For Mr. Amaral, his first weapon of choice is also his most trusted: the swimmer plug made by the legendary Stan Gibbs, whose plugs revolutionized lures in 1946. Swimmer plugs get their name because of the swimming action they make in the water as they are reeled in. They are equipped with a small plate, usually a small metal or plastic lip, toward the front of the lure that makes it swivel as it is retrieved. The action it creates mimics the movement of bait under water. An array of them in different colors hangs on the wall behind the counter.
"I fished with Danny plugs for years," Mr. Amaral says, recalling several huge stripers and bluefish he has landed with the lure. "And I've especially had luck with the white ones. For whatever reason, the fish love them."
Mr. Amaral launches into a story about three consecutive years in which he caught a 40-pound bass on Mother's Day - his first fish of the year.
"Can you imagine, the first fish of the year three years in a row?" he asks incredulously.
Next to them are popper plugs. By contrast, popper plugs bounce across the surface of the water, imitating wounded bait. Those seem to work better at sunrise or sunset, Mr. Amaral says.
He also points to a darter plug, a flatter and wider lure that he lauds as being most successful in rips and other rushing tides.
"I threw one out at Wasque into the rip out there and boy, did the fish hit it," he recalls. "These lures got their own little action to them and the fish go after them right away. As soon as you feel a bump, you gotta set the hook and - boom! - you're on."
Needlefish - long, skinny lures - work well, too, he says, but he isn't quite sure why.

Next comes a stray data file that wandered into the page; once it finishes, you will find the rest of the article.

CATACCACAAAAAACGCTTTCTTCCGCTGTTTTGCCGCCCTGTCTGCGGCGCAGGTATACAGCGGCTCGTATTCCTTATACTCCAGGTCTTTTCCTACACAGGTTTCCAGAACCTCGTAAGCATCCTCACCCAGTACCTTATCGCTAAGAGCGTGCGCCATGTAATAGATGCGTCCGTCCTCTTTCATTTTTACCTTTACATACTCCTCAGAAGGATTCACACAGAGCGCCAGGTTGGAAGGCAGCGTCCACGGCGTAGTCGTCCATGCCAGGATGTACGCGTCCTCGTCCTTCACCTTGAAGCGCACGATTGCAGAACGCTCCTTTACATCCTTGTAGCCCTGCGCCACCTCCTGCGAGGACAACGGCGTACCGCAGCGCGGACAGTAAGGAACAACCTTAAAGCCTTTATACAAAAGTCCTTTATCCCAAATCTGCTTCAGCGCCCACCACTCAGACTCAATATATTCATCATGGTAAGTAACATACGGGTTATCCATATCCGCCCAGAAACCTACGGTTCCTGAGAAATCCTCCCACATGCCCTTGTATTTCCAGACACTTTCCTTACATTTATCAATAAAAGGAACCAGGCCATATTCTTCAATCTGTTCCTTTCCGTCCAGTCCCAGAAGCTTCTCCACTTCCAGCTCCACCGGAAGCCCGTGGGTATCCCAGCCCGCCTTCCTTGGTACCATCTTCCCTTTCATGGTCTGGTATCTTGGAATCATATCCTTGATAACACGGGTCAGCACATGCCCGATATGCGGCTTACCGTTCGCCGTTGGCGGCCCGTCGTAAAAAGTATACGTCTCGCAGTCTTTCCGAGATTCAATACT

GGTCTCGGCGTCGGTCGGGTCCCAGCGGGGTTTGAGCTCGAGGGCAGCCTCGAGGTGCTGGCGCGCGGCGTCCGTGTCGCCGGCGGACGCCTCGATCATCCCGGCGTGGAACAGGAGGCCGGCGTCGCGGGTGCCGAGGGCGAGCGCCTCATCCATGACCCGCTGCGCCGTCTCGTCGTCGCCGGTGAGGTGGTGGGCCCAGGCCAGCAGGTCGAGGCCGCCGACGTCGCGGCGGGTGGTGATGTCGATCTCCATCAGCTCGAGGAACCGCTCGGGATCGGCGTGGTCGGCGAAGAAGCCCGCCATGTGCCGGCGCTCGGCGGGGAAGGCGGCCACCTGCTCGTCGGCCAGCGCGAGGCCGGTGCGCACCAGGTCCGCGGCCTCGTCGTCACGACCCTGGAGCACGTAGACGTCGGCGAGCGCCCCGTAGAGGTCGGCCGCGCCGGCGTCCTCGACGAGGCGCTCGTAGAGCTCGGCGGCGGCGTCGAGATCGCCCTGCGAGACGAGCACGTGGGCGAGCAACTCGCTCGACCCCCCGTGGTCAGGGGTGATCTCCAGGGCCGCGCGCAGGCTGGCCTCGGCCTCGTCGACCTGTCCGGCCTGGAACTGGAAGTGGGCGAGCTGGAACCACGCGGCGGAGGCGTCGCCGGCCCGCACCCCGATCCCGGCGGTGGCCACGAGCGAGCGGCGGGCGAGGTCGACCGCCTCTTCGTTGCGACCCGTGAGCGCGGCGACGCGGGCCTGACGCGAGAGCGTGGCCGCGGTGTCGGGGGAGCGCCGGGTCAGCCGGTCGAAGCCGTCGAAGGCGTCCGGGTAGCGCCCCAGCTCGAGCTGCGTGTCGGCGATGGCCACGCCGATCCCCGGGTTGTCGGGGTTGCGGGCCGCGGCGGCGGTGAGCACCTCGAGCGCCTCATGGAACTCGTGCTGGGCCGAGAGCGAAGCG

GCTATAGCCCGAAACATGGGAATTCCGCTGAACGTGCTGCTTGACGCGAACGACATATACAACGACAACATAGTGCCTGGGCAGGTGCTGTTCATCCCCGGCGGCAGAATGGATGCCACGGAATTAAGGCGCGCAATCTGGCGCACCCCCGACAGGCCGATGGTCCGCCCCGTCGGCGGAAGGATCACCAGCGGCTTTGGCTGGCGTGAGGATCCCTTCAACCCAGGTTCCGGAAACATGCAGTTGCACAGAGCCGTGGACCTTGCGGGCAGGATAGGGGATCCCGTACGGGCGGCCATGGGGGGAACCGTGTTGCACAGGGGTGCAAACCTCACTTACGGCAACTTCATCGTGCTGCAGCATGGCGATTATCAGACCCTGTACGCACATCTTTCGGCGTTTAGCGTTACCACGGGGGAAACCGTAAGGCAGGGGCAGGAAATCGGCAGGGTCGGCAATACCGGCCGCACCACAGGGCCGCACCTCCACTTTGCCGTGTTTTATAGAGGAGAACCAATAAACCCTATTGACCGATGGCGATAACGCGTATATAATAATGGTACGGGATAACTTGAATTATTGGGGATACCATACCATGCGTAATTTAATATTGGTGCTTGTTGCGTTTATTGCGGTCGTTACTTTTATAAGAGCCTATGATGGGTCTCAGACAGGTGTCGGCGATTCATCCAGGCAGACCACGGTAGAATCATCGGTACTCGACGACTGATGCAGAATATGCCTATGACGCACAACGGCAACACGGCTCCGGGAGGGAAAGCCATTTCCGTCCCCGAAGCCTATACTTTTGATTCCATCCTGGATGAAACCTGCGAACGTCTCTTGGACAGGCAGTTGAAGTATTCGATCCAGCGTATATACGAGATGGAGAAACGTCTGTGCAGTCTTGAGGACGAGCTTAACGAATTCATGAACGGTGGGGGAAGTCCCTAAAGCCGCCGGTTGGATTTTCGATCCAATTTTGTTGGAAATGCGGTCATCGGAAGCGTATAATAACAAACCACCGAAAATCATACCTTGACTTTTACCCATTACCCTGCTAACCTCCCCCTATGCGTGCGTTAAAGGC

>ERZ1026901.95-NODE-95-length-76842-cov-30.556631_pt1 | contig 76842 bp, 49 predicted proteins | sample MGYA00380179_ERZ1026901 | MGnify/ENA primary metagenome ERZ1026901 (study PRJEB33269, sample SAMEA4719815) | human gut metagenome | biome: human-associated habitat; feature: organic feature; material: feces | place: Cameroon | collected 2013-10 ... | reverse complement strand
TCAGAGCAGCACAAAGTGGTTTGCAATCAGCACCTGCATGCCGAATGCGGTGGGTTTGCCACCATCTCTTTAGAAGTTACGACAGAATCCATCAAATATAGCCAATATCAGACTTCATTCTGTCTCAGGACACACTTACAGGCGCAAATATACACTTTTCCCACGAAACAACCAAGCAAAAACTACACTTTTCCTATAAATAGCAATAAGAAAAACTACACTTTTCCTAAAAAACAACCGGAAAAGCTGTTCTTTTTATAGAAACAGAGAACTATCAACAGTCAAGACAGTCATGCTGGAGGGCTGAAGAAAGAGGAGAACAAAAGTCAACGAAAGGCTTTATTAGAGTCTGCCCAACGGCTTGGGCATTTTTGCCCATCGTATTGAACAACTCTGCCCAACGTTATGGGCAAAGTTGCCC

"They come through the water like a stick as far as I can tell," he says with a laugh. "But there is something there that they like. I find with needlefish, it's all in the retrieve: too fast and they don't like it. Slower, they seem to go for it."
But old wooden lures such as Gibbs, for the most part, are the exception to the rule in tackle shops. As technology has changed over the years, so has the material used to make lures. Plastic lures, painted to look exactly like a mackerel or minnow, and life-like squid and silver sides made from synthetic rubbers now make up a large chunk of the inventory.
Mr. Morris holds up a Slug-go, one of the year's most popular lures. It is a new pre-rigged, soft bait lure, and an exact imitation of bait fish favorable to false albacore and bonito. Those two species are much more particular about what they will go after, preferring to dine on smaller bait-like sand eels and silver sides.
Mr. Morris also says a Maria lure - another flawless duplication of the small bait - is a favorite this year.
"This is really as close to a silver side as you can get in a lure," he says. "There are hardly any of these left in the country, they are so popular."
And then there is the Gumpy jig.
"For some reason, bonito love this thing," Mr. Morris says, holding up a peculiar small lead lure enshrouded in what looks like white horse hair. "They stopped making it a few years ago, and I kept a few of them which I keep locked away. Bonito go nuts for it."
But Mr. Amaral is a bass fisherman, and his tackle bag reflects his pursuit for those striped giants. And looking through his classic collection, you have to wonder: Will his trusted Gibbs Danny swimmer land him the derby's first 50-pound bass and his first shot at winning the Boston Whaler?
"Every year you fish the derby, you find out something new, so you throw something new in there," he says of his collection. "But what you really want to put in there is luck, because sometimes that's really what you need."